The Salina Journal from Salina, Kansas on October 27, 1996 · Page 37
Get access to this page with a Free Trial

The Salina Journal from Salina, Kansas · Page 37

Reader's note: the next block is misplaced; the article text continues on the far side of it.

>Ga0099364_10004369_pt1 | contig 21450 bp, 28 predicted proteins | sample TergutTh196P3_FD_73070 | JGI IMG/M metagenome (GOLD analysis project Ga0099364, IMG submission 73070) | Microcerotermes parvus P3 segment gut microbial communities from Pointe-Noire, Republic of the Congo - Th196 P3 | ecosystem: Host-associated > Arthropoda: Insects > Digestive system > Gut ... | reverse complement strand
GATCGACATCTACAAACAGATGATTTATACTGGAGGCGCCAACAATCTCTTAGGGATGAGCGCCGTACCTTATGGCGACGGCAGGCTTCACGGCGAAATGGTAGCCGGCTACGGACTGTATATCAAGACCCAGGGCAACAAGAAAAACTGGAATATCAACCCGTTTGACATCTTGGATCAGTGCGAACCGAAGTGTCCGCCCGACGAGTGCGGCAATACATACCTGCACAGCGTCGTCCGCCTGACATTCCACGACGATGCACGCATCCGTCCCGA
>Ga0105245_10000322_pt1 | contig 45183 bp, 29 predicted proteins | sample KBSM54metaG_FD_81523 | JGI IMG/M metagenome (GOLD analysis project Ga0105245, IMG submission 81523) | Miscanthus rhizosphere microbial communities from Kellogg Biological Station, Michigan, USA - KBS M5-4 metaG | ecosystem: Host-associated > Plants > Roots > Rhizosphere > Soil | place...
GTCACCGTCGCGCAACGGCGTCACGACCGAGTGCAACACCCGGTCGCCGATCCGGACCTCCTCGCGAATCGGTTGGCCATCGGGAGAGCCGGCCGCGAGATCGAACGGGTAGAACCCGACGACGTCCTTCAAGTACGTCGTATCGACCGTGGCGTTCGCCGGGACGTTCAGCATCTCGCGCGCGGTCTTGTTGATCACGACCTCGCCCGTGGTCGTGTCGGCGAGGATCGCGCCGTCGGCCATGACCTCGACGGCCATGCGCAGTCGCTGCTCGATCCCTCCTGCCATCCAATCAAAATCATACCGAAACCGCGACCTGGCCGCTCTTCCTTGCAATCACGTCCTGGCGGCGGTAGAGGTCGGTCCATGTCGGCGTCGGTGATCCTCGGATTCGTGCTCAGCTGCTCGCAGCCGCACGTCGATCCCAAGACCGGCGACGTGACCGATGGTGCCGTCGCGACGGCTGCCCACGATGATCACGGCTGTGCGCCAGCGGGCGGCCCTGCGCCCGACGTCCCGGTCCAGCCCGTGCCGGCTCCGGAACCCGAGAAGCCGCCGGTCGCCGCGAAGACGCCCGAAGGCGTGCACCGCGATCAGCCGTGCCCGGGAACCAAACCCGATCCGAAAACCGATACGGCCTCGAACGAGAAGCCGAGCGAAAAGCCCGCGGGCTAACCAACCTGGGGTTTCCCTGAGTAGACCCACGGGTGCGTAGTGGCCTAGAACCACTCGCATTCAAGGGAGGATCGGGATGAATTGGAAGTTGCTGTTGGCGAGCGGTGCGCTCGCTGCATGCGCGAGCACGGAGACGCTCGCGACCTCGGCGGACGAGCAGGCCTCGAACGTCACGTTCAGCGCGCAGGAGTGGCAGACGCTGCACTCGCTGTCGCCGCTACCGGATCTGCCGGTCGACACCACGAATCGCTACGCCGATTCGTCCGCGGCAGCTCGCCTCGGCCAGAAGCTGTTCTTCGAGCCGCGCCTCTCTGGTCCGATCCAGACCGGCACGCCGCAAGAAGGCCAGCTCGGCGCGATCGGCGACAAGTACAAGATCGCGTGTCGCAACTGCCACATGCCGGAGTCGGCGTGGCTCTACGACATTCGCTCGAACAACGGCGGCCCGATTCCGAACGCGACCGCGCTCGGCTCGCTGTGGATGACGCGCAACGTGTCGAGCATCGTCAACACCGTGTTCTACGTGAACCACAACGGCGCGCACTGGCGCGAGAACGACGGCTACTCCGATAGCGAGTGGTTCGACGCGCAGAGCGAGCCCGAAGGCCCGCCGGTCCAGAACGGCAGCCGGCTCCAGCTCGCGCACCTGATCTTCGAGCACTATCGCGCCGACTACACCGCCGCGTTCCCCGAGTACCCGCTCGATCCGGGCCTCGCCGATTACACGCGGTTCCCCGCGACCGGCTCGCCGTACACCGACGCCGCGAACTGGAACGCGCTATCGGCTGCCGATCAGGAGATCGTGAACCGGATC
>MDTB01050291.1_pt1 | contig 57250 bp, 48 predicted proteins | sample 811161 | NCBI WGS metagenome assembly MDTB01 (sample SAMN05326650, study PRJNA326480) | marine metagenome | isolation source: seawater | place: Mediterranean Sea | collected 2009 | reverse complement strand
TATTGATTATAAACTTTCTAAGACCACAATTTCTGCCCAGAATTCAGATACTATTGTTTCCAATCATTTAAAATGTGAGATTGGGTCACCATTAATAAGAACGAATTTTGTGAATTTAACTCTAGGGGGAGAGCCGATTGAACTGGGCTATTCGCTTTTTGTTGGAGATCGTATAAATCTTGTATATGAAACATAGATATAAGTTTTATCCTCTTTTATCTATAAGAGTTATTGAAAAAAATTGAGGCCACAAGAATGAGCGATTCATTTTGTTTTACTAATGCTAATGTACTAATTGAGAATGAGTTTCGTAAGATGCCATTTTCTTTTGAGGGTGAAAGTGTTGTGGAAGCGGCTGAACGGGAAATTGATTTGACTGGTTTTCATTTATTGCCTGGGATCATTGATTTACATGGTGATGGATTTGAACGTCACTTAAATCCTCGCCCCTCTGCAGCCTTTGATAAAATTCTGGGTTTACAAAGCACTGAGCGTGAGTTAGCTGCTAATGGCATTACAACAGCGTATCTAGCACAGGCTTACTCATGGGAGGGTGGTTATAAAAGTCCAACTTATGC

Publication:
Location:
Salina, Kansas
Issue Date:
Sunday, October 27, 1996
Page:
Page 37
Start Free Trial
Cancel